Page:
Ladder Safety

Falls are by far the leading cause of home injury fatalities. The safest way to climb indoors and out is to use a safe and sturdy ladder. Whether you're spring cleaning, hanging decorations or painting, the same basic ladder safety rules apply.

Choose the Right Ladder
There are 3 basic portable ladder types:
  • Type I - Industrial: heavy-duty with a load capacity not more than 250 pounds
  • Type II - Commercial: medium-duty with a load capacity not more than 225 pounds (Suited for painting and similar tasks.)
  • Type III - Household: light-duty with a load capacity of 200 pounds
There are many types of ladders available on the market. If it is intended to be portable and used by a single person, it should fit into one of the three basic categories.

Only choose ladders with the UL seal from Underwriter's Laboratory. Ladders commonly come in three materials: aluminum, wood, or fiberglass. Aluminum is the most durable, but will conduct electricity, making it dangerous for use around electricity. Wood may rot. Fiberglass is the best combination of durability and non-conductivity, but is also the most expensive.

Using a Ladder
  • Always use a sturdy ladder when climbing, it's too risky to climb on a chair.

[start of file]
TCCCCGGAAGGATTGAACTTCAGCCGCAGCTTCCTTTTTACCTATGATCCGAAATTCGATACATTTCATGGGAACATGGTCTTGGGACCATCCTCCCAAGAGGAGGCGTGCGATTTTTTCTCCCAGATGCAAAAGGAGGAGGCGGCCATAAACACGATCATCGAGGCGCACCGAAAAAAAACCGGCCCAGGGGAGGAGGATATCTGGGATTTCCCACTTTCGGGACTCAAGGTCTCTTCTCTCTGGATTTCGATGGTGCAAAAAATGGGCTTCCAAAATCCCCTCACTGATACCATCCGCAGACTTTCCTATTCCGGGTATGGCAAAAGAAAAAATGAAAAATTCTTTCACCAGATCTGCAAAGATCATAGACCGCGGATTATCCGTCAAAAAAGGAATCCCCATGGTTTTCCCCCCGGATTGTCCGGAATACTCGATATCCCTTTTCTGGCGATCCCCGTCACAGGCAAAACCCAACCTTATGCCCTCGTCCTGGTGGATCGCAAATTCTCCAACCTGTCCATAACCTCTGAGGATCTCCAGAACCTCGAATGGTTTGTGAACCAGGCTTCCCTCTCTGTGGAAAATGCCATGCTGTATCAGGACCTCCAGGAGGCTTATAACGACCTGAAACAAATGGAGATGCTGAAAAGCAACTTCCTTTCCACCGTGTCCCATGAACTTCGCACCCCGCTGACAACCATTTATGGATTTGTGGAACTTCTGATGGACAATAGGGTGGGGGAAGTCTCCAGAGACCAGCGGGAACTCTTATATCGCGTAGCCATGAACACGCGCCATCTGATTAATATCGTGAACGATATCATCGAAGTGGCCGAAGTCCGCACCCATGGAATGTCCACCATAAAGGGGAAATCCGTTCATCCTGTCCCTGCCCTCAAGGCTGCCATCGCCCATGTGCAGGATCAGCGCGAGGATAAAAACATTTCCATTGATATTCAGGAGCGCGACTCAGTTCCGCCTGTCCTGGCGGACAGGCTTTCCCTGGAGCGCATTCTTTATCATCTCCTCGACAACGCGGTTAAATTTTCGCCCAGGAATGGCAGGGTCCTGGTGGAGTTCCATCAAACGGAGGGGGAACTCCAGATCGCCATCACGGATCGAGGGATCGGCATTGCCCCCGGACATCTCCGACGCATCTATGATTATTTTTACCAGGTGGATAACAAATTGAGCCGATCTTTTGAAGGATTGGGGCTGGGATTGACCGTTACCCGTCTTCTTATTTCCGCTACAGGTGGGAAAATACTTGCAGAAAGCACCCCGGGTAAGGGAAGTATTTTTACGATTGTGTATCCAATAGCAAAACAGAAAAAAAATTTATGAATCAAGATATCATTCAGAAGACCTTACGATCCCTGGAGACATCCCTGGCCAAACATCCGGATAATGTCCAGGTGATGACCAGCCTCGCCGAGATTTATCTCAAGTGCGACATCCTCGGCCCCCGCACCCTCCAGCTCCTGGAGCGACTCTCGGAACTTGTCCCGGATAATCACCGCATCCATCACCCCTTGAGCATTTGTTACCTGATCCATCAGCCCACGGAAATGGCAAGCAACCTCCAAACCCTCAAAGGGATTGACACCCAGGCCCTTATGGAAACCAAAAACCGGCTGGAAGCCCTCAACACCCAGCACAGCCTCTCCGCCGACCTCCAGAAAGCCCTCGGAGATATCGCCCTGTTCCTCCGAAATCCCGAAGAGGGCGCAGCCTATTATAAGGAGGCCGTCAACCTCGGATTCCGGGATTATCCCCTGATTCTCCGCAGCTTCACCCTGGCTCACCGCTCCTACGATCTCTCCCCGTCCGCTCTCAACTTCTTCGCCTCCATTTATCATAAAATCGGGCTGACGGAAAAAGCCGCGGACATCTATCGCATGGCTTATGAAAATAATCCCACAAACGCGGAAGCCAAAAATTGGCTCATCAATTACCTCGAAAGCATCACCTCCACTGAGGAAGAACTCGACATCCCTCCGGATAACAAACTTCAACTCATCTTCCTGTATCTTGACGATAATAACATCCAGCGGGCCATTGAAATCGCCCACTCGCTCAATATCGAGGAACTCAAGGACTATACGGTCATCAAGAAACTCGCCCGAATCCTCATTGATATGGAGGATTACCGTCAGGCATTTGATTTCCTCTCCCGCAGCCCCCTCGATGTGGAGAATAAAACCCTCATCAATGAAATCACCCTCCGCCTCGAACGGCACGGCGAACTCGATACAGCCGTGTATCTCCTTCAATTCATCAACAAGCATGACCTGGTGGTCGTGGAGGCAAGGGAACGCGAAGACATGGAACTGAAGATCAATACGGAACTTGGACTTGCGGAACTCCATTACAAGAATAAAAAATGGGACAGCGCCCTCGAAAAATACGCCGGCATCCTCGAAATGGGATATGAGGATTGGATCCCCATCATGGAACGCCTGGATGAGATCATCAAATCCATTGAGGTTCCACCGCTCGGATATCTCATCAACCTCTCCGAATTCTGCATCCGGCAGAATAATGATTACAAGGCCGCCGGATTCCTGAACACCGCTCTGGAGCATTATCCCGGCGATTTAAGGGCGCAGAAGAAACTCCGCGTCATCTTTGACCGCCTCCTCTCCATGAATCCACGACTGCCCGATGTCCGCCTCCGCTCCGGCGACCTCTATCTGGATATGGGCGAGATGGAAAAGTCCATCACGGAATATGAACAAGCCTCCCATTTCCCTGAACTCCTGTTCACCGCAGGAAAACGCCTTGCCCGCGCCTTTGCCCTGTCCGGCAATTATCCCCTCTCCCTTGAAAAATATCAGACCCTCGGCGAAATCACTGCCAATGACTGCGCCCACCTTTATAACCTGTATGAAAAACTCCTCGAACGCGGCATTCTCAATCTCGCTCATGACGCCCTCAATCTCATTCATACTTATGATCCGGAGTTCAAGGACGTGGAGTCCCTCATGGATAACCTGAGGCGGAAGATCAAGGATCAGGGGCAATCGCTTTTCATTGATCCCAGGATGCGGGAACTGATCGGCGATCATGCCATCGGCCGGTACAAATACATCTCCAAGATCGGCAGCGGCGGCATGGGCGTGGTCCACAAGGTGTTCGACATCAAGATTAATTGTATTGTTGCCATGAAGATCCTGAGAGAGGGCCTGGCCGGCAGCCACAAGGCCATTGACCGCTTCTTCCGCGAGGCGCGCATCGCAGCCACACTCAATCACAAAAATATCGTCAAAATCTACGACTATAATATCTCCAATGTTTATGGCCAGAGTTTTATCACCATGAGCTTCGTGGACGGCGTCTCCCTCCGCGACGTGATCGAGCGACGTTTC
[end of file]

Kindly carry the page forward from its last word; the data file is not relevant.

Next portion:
• Before using a ladder outdoors, choose a location that is well away from all power lines. Coming in contact with live wires can be fatal.
  • Place the ladder on level ground and open it completely, making sure all locks are engaged
  • Use the 4-to-1 rule for extension ladders: for each 4 feet of distance between the ground and the upper point of contact (such as the wall or roof), move the base of the ladder out 1 foot.
  • Always face the ladder when climbing and wear slip-resistant shoes, such as those with rubber soles.
  • Keep your body centered on the ladder and gauge your safety by your belt buckle. If your buckle passes beyond the ladder rail, you are overreaching and at risk for falling.
  • Make sure rungs are dry before using the ladder.
  • Stand at or below the highest safe standing level on a ladder. For a stepladder, the safe standing level is the second rung from the top, and for an extension ladder, it's the fourth rung from the top.